Which means that when Deborah prophesied that a woman would finish your task, her point probably wasn’t that women were going to show men how it’s done and, by extension, humiliate men for their lack of masculinity. Rather, it was that someone outside your army would get the credit. Which might have been embarrassing for you, but it had nothing to do with sex or gender.

If Deborah had said a male foreigner would kill Sisera, the embarrassment would have been much the same. 

Speaking of which, Jael was a foreigner. 

To be clear, in that scenario, the embarrassment wouldn’t have derived from any idea that people of other races are somehow ‘lesser.’ Rather the point would have been—just as it was in fact—that God was going to complete the victory over your oppressors in a way that you could not control or take credit for.

Or put another way, the lesson I see in your story is not the feminist idea that women of all races should be taken seriously (though of course they should be!). But neither is it this misogynistic idea that God only uses women when men fail at masculinity. Rather the lesson is the battle belongs to the LORD. 

And from that angle, I hope that when I have moments of wavering faith, that I will be like you. That I’ll be humble enough not to let pride get in the way from answering God’s call. Because at the end of the day, peace is its own reward. And it’s far greater than any personal glory we might gain in the fight to achieve that peace.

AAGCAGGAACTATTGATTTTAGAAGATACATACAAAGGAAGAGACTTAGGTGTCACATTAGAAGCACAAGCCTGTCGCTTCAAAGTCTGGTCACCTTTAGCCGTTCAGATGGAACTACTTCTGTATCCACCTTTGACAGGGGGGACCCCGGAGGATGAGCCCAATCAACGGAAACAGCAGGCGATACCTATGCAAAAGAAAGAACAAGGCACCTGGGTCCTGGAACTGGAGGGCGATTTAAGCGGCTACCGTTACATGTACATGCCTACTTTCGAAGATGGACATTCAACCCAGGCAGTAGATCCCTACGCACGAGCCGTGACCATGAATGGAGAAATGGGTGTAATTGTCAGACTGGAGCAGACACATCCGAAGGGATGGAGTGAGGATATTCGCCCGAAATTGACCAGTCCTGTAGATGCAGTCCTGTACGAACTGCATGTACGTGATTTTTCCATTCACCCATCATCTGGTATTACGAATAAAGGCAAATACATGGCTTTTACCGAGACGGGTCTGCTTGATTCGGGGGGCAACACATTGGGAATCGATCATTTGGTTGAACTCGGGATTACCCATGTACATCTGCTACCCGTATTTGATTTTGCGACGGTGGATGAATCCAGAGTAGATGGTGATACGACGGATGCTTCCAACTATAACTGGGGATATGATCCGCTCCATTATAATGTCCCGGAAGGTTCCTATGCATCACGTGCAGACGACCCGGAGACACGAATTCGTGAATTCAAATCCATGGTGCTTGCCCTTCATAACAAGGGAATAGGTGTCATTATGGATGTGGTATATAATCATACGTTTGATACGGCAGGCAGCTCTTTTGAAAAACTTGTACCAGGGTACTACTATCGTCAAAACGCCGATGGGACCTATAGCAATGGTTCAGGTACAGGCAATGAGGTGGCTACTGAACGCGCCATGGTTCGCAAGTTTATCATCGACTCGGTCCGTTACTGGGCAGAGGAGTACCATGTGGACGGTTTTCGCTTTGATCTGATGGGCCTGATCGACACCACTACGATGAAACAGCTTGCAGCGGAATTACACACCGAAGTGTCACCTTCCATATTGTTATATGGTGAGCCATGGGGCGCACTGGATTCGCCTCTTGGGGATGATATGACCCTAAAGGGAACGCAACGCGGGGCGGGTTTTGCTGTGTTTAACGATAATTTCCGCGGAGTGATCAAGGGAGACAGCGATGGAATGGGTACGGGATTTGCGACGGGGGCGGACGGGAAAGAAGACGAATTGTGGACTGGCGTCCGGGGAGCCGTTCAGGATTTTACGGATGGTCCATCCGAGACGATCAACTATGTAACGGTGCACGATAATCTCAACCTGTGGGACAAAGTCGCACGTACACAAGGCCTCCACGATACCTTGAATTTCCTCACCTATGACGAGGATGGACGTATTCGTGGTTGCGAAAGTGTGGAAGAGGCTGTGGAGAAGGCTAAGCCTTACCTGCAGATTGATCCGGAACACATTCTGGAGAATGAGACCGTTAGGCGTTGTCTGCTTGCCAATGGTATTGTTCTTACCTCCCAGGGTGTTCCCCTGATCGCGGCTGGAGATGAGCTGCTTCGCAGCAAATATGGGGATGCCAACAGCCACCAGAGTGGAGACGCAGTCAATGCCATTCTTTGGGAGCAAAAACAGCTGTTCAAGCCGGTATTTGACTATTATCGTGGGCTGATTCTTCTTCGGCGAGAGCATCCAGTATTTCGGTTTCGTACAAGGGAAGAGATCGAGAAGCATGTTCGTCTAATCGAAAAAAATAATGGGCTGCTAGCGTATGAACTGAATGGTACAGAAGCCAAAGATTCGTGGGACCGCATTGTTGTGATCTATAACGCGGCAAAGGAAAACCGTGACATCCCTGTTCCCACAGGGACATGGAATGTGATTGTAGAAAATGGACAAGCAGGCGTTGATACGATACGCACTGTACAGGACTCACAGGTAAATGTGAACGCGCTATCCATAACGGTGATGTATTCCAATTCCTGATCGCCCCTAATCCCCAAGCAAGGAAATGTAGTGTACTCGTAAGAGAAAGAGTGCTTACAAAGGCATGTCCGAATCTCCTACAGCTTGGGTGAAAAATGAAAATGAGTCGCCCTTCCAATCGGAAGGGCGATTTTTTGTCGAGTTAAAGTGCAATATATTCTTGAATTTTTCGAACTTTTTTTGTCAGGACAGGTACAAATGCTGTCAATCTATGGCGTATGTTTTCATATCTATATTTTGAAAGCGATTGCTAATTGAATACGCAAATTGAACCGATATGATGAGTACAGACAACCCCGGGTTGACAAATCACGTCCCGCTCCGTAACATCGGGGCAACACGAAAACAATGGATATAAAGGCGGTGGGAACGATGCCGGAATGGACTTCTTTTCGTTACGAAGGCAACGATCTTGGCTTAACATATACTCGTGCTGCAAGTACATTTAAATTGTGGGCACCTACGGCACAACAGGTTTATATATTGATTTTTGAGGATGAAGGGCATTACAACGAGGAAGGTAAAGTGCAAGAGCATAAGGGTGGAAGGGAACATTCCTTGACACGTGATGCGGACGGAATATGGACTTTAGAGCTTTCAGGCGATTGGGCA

I write to you in the hope and peace of the one who has cast down the proud,


Dear Deborah,

I won’t say much, but you should know that you’re such an inspiration to so many women and girls. 

My generation grew up with fictional characters like the Princess Buttercup in The Princess Bride and Princess Leia from Star Wars. Then, decades later, the same actresses were seen again in other, very popular films. Robin Wright from The Princess Bride played the Amazon warrior Antiope in Wonder Woman; Carrie Fisher reprised her role in the Star Wars sequels, though this time she was General Leia. 

When these films came out, M Evan Matyas tweeted, “I’ve lived to see my childhood princesses become generals.” 

It just… reminded me of you. 

It’s not that war has any glamour. But it means a lot to see you. You were a woman who was, it seems, no stranger to the ugliness and atrocities of warfare—and the ways it costs women.

Yet you were also a person of incredible faith and able to settle disputes and command with wisdom. 

Talk about life goals. 

I write to you in the hope and faith of the one who fights for us,


Photo by Marija Zaric on Unsplash